During his professional career he was Deputy Chairman of the Ancient Monuments Society and Chairman of the Society’s Technical Committee. He was a trustee and then consulting architect to the Historic Chapels Trust from its foundation in 1993. He served for 20 years on the Council of the Norfolk & Norwich Archaeological Society, was a member of the Diocesan Historic Churches Committee, Vice Chairman of the Norwich Council of Churches and architectural advisor to the Wolfson Foundation, a charitable trust committed to the advancement of science and medicine, health, education, the arts and humanities. He acted for a time as external examiner for the post graduate conservation course at Leicester School of Architecture and worked with a number of other educational establishments including the University of York.
Softly spoken and modest, Rossi adopted a low-key, even ascetic way of life with the air of a slightly eccentric Oxford don. With a bone dry, subversive sense of humour, he was profoundly pleased to have been once lampooned by the magazine, Private Eye, a publication of which he thoroughly approved. One of his closest associates cites Rossi’s “talent and integrity…always displayed with gentlemanly manners”. Apart from his devotion to his work, the Church and his family, his simple pleasures included his books, the Norfolk countryside and a lifelong passion for both Sherlock Holmes and Gilbert & Sullivan. His extravagant rendition of The Mikado’s aria “My Object All Sublime” remains a treasured memory for his family. He will be sorely missed by his wife, children and twelve grandchildren.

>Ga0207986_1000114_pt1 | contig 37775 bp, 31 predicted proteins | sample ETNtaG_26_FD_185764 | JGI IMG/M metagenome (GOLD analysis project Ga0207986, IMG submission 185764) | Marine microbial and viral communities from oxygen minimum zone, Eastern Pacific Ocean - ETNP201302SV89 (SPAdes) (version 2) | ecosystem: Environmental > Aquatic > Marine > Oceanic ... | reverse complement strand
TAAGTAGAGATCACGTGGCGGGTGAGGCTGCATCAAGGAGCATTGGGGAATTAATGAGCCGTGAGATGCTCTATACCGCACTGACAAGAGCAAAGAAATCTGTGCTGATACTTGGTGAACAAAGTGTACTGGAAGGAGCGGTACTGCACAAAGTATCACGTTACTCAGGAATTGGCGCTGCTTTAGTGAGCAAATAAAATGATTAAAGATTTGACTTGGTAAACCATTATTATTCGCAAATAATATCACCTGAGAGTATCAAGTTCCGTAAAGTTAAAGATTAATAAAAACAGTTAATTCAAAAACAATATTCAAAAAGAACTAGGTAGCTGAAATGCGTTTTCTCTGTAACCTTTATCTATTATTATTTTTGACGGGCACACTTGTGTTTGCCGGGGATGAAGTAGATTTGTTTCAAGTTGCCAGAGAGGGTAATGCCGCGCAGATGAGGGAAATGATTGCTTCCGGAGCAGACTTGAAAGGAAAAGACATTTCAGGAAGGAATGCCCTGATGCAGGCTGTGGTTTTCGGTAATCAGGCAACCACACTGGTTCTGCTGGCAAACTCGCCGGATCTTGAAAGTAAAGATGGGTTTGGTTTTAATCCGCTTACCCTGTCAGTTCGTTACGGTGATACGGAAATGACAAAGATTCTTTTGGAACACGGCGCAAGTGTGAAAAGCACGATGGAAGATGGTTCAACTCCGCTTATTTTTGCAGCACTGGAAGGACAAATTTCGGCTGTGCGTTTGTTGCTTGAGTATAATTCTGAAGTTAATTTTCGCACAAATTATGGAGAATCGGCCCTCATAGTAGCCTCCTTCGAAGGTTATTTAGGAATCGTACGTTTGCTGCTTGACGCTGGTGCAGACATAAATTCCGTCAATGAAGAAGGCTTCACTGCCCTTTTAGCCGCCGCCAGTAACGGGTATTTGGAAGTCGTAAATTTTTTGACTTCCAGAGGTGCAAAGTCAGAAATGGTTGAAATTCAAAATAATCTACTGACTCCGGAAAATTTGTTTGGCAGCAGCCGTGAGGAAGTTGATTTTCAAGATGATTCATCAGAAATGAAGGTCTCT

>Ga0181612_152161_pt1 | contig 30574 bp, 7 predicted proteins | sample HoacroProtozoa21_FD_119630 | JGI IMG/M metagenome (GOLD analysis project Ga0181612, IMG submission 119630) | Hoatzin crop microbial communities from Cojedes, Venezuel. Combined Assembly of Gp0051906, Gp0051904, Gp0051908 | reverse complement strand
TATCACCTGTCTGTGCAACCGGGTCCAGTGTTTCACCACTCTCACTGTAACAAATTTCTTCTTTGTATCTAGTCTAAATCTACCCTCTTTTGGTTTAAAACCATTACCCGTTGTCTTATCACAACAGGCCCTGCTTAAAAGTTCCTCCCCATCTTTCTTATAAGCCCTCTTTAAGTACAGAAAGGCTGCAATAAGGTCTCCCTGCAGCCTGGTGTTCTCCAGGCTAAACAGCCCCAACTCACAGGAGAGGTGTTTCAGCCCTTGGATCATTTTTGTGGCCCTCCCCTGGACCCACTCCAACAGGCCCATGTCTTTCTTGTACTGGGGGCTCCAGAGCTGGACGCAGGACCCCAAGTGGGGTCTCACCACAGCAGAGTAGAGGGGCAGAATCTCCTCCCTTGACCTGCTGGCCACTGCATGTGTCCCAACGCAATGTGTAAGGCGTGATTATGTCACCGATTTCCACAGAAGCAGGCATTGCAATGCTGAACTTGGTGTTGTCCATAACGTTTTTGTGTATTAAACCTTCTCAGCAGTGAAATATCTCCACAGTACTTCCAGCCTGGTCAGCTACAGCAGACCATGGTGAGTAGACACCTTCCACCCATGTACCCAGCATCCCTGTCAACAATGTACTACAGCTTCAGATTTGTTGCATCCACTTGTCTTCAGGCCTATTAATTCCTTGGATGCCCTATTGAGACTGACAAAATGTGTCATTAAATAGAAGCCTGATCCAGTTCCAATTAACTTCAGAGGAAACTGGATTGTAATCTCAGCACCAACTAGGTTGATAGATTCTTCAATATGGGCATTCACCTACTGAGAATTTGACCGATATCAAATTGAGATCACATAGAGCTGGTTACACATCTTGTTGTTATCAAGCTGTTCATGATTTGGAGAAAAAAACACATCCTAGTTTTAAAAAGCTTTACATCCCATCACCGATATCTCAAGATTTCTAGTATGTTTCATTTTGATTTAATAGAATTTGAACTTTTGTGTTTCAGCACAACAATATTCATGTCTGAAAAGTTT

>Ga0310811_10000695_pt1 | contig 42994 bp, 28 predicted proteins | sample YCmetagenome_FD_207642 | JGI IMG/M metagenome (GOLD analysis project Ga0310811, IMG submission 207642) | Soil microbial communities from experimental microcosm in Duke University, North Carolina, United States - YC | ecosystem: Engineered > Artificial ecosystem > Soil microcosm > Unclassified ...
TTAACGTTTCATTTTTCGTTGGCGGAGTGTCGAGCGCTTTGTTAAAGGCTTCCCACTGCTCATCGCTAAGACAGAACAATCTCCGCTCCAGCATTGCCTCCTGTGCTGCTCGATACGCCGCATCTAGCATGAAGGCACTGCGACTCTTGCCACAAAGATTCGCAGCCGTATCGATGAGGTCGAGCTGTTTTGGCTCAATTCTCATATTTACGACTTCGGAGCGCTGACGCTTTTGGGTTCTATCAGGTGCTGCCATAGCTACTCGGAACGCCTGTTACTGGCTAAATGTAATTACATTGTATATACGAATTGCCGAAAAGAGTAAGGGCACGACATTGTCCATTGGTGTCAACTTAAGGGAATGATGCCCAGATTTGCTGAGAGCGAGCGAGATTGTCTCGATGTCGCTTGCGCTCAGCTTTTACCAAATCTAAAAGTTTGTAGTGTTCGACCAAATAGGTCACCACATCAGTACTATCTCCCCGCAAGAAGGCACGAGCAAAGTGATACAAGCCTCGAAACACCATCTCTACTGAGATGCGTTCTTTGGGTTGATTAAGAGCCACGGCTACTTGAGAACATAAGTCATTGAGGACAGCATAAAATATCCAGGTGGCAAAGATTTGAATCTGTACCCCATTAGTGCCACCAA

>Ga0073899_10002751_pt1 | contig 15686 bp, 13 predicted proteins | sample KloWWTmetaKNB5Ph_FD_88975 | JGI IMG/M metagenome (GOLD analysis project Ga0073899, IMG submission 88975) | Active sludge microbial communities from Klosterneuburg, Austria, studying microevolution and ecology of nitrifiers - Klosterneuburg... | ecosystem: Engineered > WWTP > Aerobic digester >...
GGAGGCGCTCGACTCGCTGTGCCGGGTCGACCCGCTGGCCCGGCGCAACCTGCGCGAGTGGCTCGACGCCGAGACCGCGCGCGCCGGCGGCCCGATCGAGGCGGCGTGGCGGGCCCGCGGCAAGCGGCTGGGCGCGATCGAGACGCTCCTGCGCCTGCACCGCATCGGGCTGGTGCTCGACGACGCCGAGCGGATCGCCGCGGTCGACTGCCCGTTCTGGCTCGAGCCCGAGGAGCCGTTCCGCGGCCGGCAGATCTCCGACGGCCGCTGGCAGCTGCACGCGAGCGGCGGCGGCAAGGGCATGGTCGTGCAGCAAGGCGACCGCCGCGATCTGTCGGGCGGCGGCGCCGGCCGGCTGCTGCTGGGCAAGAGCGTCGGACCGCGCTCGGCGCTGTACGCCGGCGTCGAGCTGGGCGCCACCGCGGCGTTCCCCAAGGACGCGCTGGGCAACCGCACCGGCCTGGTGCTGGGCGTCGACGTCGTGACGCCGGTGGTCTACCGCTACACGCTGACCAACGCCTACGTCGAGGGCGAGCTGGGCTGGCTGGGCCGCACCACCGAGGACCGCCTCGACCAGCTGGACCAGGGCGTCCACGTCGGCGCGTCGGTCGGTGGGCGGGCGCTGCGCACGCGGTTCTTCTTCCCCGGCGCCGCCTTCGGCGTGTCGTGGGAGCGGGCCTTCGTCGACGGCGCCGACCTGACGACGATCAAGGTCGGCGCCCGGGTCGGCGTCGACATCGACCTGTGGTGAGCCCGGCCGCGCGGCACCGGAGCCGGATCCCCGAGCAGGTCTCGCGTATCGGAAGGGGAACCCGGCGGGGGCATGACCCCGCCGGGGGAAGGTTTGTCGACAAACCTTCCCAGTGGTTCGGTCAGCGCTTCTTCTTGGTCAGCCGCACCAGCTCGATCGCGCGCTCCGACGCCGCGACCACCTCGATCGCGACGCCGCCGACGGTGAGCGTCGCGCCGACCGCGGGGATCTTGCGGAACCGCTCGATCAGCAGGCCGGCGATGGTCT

Footnote: a typical anecdote:
Anthony got a phone call from the redoubtable Billa Harrod (Lady Harrod widow of the economist Sir Roy) asking if he was free Saturday morning. Having confirmed he was he was asked if he could be at Waxham Barn at 10.00 that day. No further explanation was given. It wasn’t until he turned up it was revealed Prince Charles was coming and wanted to be talked through the repair project.
DHBT Academy - start up workshop
On the 8th September, some of the DHBT team got together with a number of Derbyshire heritage professionals to discuss the spark of an idea - the creation of a ‘DHBT Academy’.
It was fantastic to hear the thoughts of others about how this initiative might develop. You can find out more about the development of the DHBT Academy here.
Many thanks to all those who attended and to The Cotton Shed Venue in Darley Abbey and Andrew Rose for hosting us. What a great location!
derby railway cottages & the brunswick inn october 2020
The dhbt strengthen links with the University of derby
DHBT trustees Derek Latham and Mark Somerfield spent an interesting morning this month speaking to the 3rd year Interior Design students at the University of Derby's Britannia Mill campus about the creative re-use of historic buildings.
Mark also spotted some really nice faience brickwork in the stairwell!
Good to see these old mills still being used and that some of their historic features have been preserved.